Part-time blues

To the Editor:
In follow-up to the Banner article of Jan. 4, 2014, I would like to speak out on behalf of the many people in the Bennington region and throughout Vermont who work part-time.

Most part-time work in 2014 is not a choice. Indeed, it is involuntary in nature, meaning that workers are forced to work part-time because there aren't enough full-time jobs available.

The irony of involuntary part-time employment is that most of it is concentrated in low-wage sectors such as the food service industry, health care support services, and entry level manufacturing. Part-time employment rarely includes benefits such as health insurance and paid sick leave. Part-time workers receive lower rates of pay, less training, and fewer opportunities for advancement. A recent policy study from the University of New Hampshire showed that involuntary part-time employment is a key factor in poverty. In 2012, one in four involuntary part-time workers lived in poverty, whereas just one in 20 full-time workers lived in poverty.

I was talking to a Bennington family today that is living the horror of involuntary part-time employment. The husband has worked full-time for 16 years for a local business that was recently bought out. In the first week of the new management, his hours were cut from 40 to 35. The next week, he was told that he would be working 30 hours per week. This resulted in the loss of eligibility for health insurance, sick days, and paid vacation time. One month after his company was bought out, his wife's job was cut from 30 hours per week to 10 hours per week. She is currently looking for another part-time job in the fast food industry to help make ends meet. Her goal is not to "make a little extra money for the family" but to help keep a roof over the heads of herself, her husband, and their teenage son.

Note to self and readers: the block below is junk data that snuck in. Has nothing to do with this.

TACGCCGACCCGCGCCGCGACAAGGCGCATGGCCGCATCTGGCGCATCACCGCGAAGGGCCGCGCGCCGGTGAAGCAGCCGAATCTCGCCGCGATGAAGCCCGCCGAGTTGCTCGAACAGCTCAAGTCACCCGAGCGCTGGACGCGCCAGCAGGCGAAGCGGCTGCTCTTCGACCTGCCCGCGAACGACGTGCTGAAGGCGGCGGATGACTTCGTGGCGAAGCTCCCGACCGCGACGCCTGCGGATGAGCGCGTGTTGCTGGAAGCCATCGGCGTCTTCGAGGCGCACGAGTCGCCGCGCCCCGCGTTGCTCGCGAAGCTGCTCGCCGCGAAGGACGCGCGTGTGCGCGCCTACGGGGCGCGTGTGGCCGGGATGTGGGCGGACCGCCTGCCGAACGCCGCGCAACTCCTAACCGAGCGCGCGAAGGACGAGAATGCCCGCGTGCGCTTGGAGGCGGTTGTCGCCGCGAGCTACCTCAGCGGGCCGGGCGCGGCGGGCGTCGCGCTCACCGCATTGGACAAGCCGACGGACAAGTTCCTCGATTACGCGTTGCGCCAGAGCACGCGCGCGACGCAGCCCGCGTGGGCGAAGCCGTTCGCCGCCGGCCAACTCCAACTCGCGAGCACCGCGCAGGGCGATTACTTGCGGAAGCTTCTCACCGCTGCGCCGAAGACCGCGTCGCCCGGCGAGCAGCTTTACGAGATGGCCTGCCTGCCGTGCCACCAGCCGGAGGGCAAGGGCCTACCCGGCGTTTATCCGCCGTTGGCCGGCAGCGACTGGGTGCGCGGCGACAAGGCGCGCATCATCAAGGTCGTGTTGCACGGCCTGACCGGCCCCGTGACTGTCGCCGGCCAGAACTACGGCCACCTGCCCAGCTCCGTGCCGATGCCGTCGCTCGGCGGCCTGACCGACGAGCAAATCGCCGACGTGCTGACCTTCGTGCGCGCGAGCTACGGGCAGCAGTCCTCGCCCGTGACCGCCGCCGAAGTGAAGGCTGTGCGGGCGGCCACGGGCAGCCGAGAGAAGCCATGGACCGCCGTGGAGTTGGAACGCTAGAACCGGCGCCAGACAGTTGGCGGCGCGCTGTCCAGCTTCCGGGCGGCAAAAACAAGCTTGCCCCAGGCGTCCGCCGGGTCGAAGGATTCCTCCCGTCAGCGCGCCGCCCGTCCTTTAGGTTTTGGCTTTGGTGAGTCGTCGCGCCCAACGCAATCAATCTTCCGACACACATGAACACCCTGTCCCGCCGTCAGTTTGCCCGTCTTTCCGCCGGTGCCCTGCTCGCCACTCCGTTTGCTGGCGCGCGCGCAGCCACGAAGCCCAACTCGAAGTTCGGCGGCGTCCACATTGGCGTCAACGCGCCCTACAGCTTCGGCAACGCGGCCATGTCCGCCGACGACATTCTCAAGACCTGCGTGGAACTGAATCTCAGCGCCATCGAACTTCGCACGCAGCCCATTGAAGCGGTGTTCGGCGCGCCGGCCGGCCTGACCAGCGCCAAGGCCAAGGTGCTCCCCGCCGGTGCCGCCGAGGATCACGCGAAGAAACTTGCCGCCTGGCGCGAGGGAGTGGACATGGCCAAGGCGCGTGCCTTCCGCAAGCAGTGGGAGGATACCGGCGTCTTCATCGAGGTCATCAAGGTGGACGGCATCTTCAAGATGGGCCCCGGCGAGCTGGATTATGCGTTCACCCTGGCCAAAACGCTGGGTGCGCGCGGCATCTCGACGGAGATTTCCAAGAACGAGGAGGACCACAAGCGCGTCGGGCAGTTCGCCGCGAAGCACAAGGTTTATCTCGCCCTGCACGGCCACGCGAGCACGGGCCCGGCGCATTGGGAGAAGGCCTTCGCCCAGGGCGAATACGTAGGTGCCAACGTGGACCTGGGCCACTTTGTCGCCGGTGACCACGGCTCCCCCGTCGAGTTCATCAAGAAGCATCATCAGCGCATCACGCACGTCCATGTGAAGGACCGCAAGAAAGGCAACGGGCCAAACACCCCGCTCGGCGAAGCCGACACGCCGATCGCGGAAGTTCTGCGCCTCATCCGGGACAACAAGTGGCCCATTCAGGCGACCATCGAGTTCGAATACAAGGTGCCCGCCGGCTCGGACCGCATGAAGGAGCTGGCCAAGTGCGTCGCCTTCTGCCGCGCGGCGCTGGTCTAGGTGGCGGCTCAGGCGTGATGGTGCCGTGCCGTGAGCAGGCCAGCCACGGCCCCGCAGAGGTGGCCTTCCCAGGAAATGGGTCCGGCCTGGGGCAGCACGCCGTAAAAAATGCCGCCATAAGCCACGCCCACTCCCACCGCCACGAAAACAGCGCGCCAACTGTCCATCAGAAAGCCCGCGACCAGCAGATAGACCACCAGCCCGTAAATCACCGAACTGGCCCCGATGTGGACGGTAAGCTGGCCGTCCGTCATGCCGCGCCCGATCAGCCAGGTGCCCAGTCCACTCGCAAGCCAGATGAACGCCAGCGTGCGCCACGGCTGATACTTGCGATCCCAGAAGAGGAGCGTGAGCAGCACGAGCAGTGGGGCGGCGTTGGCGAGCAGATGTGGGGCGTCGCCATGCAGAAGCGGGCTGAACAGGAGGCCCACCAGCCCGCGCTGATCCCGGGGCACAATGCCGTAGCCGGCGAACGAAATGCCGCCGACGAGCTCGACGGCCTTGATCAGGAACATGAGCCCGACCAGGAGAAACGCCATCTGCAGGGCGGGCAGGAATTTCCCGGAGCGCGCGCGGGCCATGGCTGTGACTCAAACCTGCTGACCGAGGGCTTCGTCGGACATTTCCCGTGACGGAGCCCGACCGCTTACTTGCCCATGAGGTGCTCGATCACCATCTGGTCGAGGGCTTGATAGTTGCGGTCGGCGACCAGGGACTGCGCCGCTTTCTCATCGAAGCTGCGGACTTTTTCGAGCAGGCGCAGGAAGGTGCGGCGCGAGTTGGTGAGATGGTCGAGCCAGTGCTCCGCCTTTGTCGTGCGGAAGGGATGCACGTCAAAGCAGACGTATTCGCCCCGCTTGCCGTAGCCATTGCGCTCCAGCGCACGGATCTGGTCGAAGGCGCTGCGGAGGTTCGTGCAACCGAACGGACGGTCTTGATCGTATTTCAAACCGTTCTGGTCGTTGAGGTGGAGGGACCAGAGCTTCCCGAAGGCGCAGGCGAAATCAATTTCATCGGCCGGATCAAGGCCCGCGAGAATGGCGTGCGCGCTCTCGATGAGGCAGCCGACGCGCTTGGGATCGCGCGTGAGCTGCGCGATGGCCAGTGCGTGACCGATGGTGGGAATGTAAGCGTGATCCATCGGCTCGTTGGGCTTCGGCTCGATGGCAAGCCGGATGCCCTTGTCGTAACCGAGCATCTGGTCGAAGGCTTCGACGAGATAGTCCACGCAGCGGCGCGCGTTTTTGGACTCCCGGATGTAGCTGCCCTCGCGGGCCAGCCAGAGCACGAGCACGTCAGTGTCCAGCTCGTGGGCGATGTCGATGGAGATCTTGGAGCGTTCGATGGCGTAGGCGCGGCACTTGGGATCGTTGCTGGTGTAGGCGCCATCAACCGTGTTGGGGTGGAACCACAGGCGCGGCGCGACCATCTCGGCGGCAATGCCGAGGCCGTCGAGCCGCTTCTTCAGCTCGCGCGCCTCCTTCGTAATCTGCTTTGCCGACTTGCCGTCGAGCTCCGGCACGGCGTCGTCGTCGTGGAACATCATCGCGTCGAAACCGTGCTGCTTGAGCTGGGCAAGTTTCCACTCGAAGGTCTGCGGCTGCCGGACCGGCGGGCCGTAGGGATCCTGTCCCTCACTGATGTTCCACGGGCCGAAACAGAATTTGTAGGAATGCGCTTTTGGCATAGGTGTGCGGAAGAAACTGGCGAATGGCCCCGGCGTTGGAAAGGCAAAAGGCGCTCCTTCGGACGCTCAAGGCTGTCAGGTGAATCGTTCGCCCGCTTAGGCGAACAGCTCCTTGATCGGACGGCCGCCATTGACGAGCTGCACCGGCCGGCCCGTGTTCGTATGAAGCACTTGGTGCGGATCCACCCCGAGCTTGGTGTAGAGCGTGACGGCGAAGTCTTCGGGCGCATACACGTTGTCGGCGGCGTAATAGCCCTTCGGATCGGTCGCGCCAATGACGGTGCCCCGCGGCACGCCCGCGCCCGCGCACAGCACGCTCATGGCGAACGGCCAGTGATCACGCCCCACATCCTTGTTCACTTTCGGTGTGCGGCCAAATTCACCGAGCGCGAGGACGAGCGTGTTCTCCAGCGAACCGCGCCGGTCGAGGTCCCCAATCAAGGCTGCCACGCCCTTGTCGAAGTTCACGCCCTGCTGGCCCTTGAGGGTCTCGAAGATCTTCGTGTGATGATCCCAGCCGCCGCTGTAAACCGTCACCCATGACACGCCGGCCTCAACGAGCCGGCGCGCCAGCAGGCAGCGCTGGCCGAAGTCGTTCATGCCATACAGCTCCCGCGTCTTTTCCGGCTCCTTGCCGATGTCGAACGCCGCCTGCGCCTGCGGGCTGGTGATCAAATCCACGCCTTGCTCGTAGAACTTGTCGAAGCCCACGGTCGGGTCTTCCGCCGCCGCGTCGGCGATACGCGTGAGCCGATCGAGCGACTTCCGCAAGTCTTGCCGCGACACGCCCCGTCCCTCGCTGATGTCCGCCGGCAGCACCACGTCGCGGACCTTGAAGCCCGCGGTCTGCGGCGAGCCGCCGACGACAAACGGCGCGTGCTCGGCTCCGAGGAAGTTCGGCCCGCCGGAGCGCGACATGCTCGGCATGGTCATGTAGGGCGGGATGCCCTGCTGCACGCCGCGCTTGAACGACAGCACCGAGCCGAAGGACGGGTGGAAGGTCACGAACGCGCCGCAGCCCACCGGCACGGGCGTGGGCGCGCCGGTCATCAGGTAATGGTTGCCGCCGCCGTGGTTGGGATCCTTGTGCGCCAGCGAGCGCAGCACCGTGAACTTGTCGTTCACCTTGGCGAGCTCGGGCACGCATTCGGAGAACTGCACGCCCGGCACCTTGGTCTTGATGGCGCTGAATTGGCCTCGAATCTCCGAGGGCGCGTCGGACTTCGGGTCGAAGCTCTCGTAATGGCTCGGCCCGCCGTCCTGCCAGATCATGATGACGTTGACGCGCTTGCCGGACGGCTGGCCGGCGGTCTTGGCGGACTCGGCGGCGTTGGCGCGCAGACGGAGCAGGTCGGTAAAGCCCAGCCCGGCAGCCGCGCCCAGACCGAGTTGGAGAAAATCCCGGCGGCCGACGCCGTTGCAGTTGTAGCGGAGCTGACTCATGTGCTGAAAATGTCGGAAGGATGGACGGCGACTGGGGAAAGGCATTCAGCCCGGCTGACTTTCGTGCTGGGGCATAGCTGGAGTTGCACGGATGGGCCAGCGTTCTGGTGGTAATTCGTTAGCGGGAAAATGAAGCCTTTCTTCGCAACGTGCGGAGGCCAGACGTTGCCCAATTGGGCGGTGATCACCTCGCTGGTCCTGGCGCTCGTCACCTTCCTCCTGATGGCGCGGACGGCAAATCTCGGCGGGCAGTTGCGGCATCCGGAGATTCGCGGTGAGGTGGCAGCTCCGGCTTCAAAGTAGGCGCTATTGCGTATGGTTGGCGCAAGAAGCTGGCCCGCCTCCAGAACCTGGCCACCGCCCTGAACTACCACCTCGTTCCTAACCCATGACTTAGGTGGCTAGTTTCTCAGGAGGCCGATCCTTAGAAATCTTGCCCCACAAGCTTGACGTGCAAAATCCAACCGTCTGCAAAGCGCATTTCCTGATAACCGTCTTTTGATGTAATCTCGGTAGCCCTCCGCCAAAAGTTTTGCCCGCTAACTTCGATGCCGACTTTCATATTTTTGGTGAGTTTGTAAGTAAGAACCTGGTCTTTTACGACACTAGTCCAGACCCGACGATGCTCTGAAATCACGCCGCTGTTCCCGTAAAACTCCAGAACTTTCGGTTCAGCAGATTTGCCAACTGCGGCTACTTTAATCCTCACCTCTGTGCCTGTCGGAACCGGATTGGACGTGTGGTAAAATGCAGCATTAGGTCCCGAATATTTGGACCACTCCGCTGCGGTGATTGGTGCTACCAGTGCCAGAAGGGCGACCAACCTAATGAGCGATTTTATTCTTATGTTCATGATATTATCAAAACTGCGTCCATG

There are a lot of hard working people out there who would jump at the opportunity to work full-time.

Sue Andrews
Tel 802 442 5719


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